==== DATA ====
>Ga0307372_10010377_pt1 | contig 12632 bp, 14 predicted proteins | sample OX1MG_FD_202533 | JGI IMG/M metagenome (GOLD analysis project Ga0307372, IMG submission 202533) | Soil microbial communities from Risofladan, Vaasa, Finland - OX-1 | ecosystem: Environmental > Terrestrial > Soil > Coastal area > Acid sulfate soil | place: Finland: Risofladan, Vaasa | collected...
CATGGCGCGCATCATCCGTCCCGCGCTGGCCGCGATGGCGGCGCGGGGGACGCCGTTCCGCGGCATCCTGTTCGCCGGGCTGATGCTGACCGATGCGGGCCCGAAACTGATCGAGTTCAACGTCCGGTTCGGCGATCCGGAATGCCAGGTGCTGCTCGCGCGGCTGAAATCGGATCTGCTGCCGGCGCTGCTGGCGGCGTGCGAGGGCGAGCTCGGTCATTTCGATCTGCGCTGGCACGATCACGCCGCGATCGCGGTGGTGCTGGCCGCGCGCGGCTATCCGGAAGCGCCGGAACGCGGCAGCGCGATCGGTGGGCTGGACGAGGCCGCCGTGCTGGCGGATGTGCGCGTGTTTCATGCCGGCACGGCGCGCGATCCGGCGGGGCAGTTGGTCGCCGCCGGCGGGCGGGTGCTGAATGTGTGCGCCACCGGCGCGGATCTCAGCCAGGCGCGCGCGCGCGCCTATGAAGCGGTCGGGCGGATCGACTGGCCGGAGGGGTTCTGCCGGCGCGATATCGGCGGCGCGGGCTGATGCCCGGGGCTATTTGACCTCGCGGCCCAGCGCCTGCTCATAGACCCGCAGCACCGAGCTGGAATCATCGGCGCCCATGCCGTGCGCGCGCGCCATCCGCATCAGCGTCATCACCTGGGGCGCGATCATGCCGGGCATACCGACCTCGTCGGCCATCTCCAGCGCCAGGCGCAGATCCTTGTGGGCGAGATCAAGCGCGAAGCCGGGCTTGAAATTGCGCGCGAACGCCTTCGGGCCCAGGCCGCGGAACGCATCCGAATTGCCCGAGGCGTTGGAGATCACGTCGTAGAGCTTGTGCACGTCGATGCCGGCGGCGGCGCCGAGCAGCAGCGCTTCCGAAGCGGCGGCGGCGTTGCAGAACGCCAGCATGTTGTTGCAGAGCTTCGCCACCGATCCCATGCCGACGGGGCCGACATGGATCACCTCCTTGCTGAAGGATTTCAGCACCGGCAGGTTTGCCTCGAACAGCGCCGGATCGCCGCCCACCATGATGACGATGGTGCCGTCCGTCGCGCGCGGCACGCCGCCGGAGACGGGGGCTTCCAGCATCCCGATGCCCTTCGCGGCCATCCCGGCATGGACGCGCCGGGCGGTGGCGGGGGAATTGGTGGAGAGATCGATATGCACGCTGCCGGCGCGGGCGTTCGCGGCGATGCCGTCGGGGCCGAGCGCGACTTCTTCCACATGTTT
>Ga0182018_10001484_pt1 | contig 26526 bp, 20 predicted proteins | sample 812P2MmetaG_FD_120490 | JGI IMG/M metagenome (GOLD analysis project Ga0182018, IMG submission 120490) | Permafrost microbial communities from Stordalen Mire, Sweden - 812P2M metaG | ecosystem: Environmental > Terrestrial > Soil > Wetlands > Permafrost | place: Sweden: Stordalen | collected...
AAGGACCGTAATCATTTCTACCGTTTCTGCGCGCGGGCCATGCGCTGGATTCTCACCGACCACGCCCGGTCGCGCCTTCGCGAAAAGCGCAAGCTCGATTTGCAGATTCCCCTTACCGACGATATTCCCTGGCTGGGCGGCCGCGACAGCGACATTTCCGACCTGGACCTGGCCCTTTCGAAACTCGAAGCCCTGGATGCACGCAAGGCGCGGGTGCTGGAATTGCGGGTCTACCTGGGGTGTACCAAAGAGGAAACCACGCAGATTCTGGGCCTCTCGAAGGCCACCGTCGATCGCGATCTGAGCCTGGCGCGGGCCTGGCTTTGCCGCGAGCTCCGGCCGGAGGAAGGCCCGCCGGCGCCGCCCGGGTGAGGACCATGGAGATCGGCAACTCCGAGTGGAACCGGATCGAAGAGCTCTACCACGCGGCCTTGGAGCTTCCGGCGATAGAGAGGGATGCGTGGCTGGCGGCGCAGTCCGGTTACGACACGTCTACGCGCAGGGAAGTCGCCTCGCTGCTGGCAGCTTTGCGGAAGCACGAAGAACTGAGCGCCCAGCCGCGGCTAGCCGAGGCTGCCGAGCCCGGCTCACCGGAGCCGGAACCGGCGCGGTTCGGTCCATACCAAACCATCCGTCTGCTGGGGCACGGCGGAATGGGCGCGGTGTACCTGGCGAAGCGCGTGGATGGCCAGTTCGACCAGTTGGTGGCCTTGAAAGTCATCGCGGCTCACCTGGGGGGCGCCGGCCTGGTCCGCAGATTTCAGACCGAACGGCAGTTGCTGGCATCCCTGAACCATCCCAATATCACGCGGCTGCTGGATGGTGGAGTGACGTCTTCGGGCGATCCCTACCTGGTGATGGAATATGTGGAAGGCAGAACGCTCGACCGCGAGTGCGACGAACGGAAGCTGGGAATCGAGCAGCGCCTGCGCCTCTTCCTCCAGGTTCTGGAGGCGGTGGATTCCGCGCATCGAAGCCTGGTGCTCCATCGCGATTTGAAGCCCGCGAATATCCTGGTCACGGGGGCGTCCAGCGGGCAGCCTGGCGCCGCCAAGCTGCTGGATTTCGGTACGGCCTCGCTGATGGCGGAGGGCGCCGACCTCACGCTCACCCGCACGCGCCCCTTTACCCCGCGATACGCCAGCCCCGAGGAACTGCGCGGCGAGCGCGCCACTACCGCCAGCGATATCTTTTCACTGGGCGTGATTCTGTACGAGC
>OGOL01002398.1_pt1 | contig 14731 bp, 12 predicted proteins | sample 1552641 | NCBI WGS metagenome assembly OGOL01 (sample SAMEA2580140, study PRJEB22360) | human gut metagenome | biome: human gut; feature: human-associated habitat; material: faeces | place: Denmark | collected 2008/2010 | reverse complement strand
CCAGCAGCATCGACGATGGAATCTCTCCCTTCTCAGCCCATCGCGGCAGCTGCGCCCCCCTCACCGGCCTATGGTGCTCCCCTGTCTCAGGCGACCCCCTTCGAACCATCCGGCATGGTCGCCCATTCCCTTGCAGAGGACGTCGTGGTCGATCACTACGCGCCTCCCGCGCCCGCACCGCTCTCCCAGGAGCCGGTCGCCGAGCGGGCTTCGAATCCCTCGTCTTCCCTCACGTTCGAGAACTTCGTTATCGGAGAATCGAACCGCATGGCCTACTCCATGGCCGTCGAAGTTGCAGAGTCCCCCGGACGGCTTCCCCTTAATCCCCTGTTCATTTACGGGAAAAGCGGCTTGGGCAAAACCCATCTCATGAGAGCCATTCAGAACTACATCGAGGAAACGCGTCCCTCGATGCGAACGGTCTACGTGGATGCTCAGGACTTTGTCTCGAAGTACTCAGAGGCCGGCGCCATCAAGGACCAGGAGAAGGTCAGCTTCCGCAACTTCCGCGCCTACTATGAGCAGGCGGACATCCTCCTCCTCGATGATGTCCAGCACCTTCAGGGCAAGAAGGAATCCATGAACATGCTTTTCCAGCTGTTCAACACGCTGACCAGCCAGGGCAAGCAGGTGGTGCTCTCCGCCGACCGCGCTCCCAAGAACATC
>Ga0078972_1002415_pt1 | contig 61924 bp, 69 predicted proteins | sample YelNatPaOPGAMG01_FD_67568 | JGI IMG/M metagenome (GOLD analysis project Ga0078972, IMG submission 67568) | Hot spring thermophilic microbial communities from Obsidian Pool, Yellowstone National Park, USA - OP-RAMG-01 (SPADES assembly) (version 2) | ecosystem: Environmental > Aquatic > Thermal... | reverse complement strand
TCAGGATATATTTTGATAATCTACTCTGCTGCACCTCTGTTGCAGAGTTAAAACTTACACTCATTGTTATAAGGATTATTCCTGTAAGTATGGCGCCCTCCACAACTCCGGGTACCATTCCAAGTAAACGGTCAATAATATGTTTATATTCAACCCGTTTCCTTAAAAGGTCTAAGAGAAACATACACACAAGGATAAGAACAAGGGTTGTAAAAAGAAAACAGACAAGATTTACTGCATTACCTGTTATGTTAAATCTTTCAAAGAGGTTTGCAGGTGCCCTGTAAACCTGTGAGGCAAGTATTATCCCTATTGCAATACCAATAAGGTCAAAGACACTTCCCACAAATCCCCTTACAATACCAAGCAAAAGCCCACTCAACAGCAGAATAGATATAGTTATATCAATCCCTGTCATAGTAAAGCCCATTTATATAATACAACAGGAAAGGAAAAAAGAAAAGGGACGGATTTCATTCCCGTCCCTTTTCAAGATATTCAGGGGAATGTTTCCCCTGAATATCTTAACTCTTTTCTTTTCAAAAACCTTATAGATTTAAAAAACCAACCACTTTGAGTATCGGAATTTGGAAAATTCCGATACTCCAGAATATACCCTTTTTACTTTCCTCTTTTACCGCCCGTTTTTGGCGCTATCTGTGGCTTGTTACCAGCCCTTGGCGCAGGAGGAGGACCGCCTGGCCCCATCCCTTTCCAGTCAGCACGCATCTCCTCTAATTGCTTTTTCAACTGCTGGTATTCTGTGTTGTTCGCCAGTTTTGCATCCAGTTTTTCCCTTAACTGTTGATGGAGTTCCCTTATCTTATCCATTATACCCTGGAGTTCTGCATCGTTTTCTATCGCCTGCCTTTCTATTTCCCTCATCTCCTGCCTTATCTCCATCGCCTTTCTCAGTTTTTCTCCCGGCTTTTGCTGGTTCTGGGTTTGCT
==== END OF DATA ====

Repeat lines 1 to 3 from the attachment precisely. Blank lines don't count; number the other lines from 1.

>Ga0307372_10010377_pt1 | contig 12632 bp, 14 predicted proteins | sample OX1MG_FD_202533 | JGI IMG/M metagenome (GOLD analysis project Ga0307372, IMG submission 202533) | Soil microbial communities from Risofladan, Vaasa, Finland - OX-1 | ecosystem: Environmental > Terrestrial > Soil > Coastal area > Acid sulfate soil | place: Finland: Risofladan, Vaasa | collected...
CATGGCGCGCATCATCCGTCCCGCGCTGGCCGCGATGGCGGCGCGGGGGACGCCGTTCCGCGGCATCCTGTTCGCCGGGCTGATGCTGACCGATGCGGGCCCGAAACTGATCGAGTTCAACGTCCGGTTCGGCGATCCGGAATGCCAGGTGCTGCTCGCGCGGCTGAAATCGGATCTGCTGCCGGCGCTGCTGGCGGCGTGCGAGGGCGAGCTCGGTCATTTCGATCTGCGCTGGCACGATCACGCCGCGATCGCGGTGGTGCTGGCCGCGCGCGGCTATCCGGAAGCGCCGGAACGCGGCAGCGCGATCGGTGGGCTGGACGAGGCCGCCGTGCTGGCGGATGTGCGCGTGTTTCATGCCGGCACGGCGCGCGATCCGGCGGGGCAGTTGGTCGCCGCCGGCGGGCGGGTGCTGAATGTGTGCGCCACCGGCGCGGATCTCAGCCAGGCGCGCGCGCGCGCCTATGAAGCGGTCGGGCGGATCGACTGGCCGGAGGGGTTCTGCCGGCGCGATATCGGCGGCGCGGGCTGATGCCCGGGGCTATTTGACCTCGCGGCCCAGCGCCTGCTCATAGACCCGCAGCACCGAGCTGGAATCATCGGCGCCCATGCCGTGCGCGCGCGCCATCCGCATCAGCGTCATCACCTGGGGCGCGATCATGCCGGGCATACCGACCTCGTCGGCCATCTCCAGCGCCAGGCGCAGATCCTTGTGGGCGAGATCAAGCGCGAAGCCGGGCTTGAAATTGCGCGCGAACGCCTTCGGGCCCAGGCCGCGGAACGCATCCGAATTGCCCGAGGCGTTGGAGATCACGTCGTAGAGCTTGTGCACGTCGATGCCGGCGGCGGCGCCGAGCAGCAGCGCTTCCGAAGCGGCGGCGGCGTTGCAGAACGCCAGCATGTTGTTGCAGAGCTTCGCCACCGATCCCATGCCGACGGGGCCGACATGGATCACCTCCTTGCTGAAGGATTTCAGCACCGGCAGGTTTGCCTCGAACAGCGCCGGATCGCCGCCCACCATGATGACGATGGTGCCGTCCGTCGCGCGCGGCACGCCGCCGGAGACGGGGGCTTCCAGCATCCCGATGCCCTTCGCGGCCATCCCGGCATGGACGCGCCGGGCGGTGGCGGGGGAATTGGTGGAGAGATCGATATGCACGCTGCCGGCGCGGGCGTTCGCGGCGATGCCGTCGGGGCCGAGCGCGACTTCTTCCACATGTTT
>Ga0182018_10001484_pt1 | contig 26526 bp, 20 predicted proteins | sample 812P2MmetaG_FD_120490 | JGI IMG/M metagenome (GOLD analysis project Ga0182018, IMG submission 120490) | Permafrost microbial communities from Stordalen Mire, Sweden - 812P2M metaG | ecosystem: Environmental > Terrestrial > Soil > Wetlands > Permafrost | place: Sweden: Stordalen | collected...